Being Vegetarian Compared to Raw Foodist

Is there a difference between vegetarian and raw food diets? A raw foodist is a vegetarian, but one who generally is not going to cook his vegetables or fruits. A vegetarian is someone who simply doesn’t eat meat, fish or poultry, but only consumes vegetables, pasta, and rice. A vegetarian might eat meatless spaghetti sauce or order onion rings in a restaurant. (Not the healthiest choice, but sometimes it’s hard to find something to eat in a restaurant if you’re vegetarian – even harder if you’re a raw foodist.)

RELATED: What Does It Mean To Eat Raw Foods?

There are different categories of vegetarians, like vegans, or fruitarians, and raw foodist is a category of vegetarianism. We haven’t seen anything about sushi being considered a raw food, but it is. Raw food, though, generally means eating raw, uncooked fruits, vegetables, dried fruits, seaweeds, etc.

But to be a raw food purist means raw broccoli, not steamed. To a vegetarian, someone committed to not eat meat or fish or animal products, steamed vegetables are just as good, although everyone would agree that steaming can take out nutrients from foods, rendering them less nutritious. A vegetarian might consume dairy or egg products; however a vegan will not consume any animal products at all. And a raw foodist is a vegan who consumes only uncooked, unprocessed raw foods.

Proponents of the raw diet believe that enzymes are the life force of a food and that every food contains its own perfect mix. These enzymes help us digest foods completely, without relying on our body to produce its own cocktail of digestive enzymes.

It is also thought that the cooking process destroys vitamins and minerals and that cooked foods not only take longer to digest, but they also allow partially digested fats, proteins and carbohydrates to clog up our gut and arteries.

Followers of a raw diet cite numerous health benefits, including:

  • increased energy levels
  • improved appearance of skin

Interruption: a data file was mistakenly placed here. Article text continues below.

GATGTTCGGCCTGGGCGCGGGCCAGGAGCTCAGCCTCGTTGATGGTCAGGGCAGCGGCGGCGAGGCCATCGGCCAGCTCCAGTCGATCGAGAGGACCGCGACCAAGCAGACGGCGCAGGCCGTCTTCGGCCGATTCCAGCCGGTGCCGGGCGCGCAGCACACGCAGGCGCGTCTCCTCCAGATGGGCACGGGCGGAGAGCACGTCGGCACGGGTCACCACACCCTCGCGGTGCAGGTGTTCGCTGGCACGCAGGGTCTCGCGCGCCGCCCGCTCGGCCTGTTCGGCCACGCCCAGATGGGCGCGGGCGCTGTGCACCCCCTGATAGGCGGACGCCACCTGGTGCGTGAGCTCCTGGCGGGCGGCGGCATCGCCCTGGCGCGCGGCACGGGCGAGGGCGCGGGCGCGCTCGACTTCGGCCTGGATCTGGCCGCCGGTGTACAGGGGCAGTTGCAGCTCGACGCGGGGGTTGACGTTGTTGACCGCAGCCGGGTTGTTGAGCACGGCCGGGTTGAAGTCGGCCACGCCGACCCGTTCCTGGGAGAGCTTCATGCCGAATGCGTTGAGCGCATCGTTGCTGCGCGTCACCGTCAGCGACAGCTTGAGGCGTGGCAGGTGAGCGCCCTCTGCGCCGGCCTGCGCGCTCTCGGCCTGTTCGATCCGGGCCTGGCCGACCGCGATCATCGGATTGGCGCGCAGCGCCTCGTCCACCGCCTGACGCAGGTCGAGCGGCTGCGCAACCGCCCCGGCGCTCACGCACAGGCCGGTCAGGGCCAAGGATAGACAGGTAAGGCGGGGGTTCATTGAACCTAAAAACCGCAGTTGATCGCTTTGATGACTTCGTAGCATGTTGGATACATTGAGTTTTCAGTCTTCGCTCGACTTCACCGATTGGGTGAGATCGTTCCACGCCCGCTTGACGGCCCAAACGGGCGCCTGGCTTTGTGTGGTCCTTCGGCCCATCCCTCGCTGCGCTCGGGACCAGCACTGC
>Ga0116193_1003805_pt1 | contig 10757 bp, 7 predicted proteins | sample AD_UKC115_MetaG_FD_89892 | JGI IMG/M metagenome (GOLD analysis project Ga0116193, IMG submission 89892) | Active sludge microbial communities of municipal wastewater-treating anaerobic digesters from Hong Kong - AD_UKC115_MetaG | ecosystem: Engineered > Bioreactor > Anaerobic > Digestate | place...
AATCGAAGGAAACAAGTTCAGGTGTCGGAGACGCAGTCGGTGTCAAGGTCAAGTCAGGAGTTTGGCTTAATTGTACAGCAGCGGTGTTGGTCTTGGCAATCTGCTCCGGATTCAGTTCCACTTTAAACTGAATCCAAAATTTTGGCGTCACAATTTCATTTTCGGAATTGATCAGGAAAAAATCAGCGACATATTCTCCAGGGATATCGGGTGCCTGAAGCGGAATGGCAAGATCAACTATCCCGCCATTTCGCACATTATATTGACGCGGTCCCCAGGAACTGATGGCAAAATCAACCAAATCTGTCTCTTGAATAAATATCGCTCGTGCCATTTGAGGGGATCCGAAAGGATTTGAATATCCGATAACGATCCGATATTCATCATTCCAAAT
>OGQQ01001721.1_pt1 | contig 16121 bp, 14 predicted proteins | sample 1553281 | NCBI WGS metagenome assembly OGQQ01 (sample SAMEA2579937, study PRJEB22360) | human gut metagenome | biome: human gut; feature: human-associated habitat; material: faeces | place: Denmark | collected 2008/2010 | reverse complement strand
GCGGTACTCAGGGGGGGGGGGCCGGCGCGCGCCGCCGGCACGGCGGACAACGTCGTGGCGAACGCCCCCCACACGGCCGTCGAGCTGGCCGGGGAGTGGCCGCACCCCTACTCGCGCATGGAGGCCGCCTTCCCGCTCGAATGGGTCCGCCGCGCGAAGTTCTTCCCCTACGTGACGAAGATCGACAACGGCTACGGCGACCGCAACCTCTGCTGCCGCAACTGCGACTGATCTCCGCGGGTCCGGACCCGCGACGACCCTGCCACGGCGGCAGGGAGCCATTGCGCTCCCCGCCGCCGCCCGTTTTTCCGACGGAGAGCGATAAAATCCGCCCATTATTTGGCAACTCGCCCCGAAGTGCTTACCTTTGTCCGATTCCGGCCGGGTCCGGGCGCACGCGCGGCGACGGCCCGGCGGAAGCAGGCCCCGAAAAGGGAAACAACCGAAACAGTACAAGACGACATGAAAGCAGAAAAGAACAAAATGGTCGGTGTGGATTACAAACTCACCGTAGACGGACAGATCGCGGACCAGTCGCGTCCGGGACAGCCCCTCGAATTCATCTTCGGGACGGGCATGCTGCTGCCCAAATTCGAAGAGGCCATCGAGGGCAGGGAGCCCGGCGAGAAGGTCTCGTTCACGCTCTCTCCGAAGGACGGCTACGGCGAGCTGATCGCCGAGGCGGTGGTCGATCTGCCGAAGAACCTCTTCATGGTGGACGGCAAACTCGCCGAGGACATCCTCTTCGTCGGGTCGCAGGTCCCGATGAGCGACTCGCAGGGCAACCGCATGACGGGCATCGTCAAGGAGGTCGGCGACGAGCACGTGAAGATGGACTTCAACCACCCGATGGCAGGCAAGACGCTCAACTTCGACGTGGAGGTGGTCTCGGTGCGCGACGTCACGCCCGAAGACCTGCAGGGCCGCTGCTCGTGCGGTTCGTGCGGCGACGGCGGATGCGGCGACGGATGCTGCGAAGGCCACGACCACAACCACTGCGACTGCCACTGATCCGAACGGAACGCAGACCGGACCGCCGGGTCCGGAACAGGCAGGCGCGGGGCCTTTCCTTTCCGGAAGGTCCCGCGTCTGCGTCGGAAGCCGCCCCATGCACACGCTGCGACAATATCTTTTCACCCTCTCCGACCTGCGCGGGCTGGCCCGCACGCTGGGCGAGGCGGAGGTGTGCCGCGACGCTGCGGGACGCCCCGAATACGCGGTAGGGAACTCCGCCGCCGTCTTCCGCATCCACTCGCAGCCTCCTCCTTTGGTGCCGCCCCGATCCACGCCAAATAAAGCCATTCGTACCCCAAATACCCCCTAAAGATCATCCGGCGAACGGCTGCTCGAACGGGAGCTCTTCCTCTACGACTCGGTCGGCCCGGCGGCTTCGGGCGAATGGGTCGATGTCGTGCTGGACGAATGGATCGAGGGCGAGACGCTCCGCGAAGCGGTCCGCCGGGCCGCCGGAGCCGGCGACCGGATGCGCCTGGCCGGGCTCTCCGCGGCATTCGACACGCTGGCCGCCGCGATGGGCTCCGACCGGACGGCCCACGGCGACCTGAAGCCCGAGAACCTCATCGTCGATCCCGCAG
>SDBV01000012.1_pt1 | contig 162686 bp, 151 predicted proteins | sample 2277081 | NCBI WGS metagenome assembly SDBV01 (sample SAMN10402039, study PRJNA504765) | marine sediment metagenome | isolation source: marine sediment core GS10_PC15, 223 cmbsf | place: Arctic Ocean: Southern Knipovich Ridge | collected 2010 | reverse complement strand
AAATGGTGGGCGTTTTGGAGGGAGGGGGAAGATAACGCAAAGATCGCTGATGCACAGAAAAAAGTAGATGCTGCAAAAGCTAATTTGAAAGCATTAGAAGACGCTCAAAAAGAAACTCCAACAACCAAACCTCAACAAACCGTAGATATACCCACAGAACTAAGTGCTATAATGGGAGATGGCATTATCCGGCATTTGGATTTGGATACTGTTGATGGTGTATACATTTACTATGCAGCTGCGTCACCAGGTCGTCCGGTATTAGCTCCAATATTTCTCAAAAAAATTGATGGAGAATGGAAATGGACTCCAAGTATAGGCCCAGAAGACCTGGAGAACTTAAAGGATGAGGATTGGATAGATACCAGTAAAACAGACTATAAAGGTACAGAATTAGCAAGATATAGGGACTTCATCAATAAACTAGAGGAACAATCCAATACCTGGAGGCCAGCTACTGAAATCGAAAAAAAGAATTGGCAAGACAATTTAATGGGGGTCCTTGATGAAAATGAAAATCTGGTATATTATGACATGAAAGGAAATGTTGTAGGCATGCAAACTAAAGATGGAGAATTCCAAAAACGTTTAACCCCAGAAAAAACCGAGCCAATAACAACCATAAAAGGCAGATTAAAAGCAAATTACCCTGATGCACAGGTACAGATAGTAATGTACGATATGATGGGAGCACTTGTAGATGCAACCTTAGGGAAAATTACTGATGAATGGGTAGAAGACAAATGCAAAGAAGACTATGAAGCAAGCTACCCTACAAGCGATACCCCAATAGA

• improved digestion
  • weight loss
  • reduced risk of heart disease

FOR MORE INFORMATION DOWNLOAD THE EBOOK: Raw Foods Diet

Thank you to Healthy News Articles for posting this article. The above link is my way of saying thank you to you and our readers. Blessings, Dr. Bobby.

Researcher Jailed After Uncovering Deadly Virus Delivered Through Human Vaccine

Her research led to the discovery that deadly retroviruses have been transmitted to 25 million Americans through vaccines.

By Richard Enos

IN BRIEF

  • The Facts:Dr. Judy A. Mikovits, PhD, was thrown in prison after she refused to discredit her own research that led to the discovery that deadly retroviruses have been transmitted to 25 million Americans through vaccines.
  • Reflect On:What is the role of the Awakening Community in honoring and protecting courageous whistleblowers who risk their lives and careers to stand in their truth?

If you have been following stories in recent years of scientists and researchers who make discoveries that are threatening to the Deep State and the bottom line of Big Pharma, you will have seen the pattern before. Those doctors are often ‘persuaded’ to recant their studies, offered bribes or other benefits to distance themselves from or even destroy their data, and even threatened with jail time or, if a legal case is too difficult to fabricate against them, they may simply be killed.

Such is the tale of molecular biologist Judy A. Mikovits, PhD, in the disturbing true story first detailed in this Natural News article that included the video below of how she was thrown in prison for research that led to the discovery that deadly retroviruses have been transmitted to twenty-five million Americans through human vaccines.

Isolating The Virus

With a well-established history of working for the National Cancer Institute as a cancer researcher, Dr. Mikovits worked with human retroviruses like HIV. Her work focused on immunotherapy research. In 2009, she was working on autism and related neurological diseases. She found that many of the study subjects had cancer, motor-neuron disorders and chronic fatigue Syndrome (CFS). She believed a virus may have been responsible for these symptoms, and through her research, she isolated the viruses that turned out to come from mice.

It looked like a virus, it smelled like a virus, a retrovirus, because those are the types of viruses that disrupt the immune system. And several other investigators back in the 90s had actually isolated retroviruses from these people but the government called them ‘contaminants,’ that they weren’t real and that they didn’t have anything to do with the disease. Well, we isolated a new family of viruses that were called xenotropic murine leukemia virus-related virus. So these viruses were murine leukemia viruses, mouse viruses.